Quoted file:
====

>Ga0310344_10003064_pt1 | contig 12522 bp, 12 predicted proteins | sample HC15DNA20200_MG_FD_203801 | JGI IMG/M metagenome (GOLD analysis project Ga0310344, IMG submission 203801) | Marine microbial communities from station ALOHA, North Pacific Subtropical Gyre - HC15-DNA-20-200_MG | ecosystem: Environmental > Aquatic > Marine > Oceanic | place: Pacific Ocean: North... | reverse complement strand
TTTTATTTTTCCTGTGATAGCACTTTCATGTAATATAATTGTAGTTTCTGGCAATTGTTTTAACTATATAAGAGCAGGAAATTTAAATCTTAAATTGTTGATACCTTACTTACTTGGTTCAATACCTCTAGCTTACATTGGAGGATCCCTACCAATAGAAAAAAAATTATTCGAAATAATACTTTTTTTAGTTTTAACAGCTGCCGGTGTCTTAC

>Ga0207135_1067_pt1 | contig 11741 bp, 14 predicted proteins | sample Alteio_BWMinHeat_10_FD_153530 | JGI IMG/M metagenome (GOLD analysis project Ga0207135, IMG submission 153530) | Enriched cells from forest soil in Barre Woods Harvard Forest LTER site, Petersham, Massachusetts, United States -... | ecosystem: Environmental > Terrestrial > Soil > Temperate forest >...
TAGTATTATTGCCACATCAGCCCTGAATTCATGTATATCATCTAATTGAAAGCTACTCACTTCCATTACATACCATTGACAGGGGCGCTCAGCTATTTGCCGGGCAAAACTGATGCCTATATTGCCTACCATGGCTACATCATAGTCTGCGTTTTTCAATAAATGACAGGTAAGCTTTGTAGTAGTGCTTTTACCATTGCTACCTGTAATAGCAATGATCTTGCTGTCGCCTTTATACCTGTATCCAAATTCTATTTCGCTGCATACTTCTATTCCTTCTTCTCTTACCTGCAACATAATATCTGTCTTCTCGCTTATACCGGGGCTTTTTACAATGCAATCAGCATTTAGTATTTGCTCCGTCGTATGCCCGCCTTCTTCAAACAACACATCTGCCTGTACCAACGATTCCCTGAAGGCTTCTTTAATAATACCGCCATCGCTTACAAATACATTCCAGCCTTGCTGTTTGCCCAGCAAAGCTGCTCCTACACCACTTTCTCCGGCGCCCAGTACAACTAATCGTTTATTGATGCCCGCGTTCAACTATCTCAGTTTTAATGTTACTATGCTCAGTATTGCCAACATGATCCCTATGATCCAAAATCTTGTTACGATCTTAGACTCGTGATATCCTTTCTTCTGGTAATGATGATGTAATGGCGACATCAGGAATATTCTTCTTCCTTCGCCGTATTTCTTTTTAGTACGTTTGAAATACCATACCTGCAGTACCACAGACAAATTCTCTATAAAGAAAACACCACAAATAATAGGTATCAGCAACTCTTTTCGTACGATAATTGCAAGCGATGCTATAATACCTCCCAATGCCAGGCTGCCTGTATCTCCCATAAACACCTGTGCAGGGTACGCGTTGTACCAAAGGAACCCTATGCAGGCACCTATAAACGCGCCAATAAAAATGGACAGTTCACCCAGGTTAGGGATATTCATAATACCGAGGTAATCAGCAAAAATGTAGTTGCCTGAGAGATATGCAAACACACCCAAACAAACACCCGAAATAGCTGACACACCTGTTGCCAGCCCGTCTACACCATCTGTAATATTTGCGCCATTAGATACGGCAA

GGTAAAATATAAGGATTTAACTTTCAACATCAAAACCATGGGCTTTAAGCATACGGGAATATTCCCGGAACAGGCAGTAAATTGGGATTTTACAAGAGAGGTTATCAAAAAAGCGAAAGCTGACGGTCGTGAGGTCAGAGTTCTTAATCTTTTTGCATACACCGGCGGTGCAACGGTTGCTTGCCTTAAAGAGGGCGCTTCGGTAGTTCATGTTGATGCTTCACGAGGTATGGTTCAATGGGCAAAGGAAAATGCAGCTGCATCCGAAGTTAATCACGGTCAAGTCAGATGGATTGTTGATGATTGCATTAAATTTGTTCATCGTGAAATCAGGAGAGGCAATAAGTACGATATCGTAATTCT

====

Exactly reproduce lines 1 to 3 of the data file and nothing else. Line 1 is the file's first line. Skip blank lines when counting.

>Ga0310344_10003064_pt1 | contig 12522 bp, 12 predicted proteins | sample HC15DNA20200_MG_FD_203801 | JGI IMG/M metagenome (GOLD analysis project Ga0310344, IMG submission 203801) | Marine microbial communities from station ALOHA, North Pacific Subtropical Gyre - HC15-DNA-20-200_MG | ecosystem: Environmental > Aquatic > Marine > Oceanic | place: Pacific Ocean: North... | reverse complement strand
TTTTATTTTTCCTGTGATAGCACTTTCATGTAATATAATTGTAGTTTCTGGCAATTGTTTTAACTATATAAGAGCAGGAAATTTAAATCTTAAATTGTTGATACCTTACTTACTTGGTTCAATACCTCTAGCTTACATTGGAGGATCCCTACCAATAGAAAAAAAATTATTCGAAATAATACTTTTTTTAGTTTTAACAGCTGCCGGTGTCTTAC

>Ga0207135_1067_pt1 | contig 11741 bp, 14 predicted proteins | sample Alteio_BWMinHeat_10_FD_153530 | JGI IMG/M metagenome (GOLD analysis project Ga0207135, IMG submission 153530) | Enriched cells from forest soil in Barre Woods Harvard Forest LTER site, Petersham, Massachusetts, United States -... | ecosystem: Environmental > Terrestrial > Soil > Temperate forest >...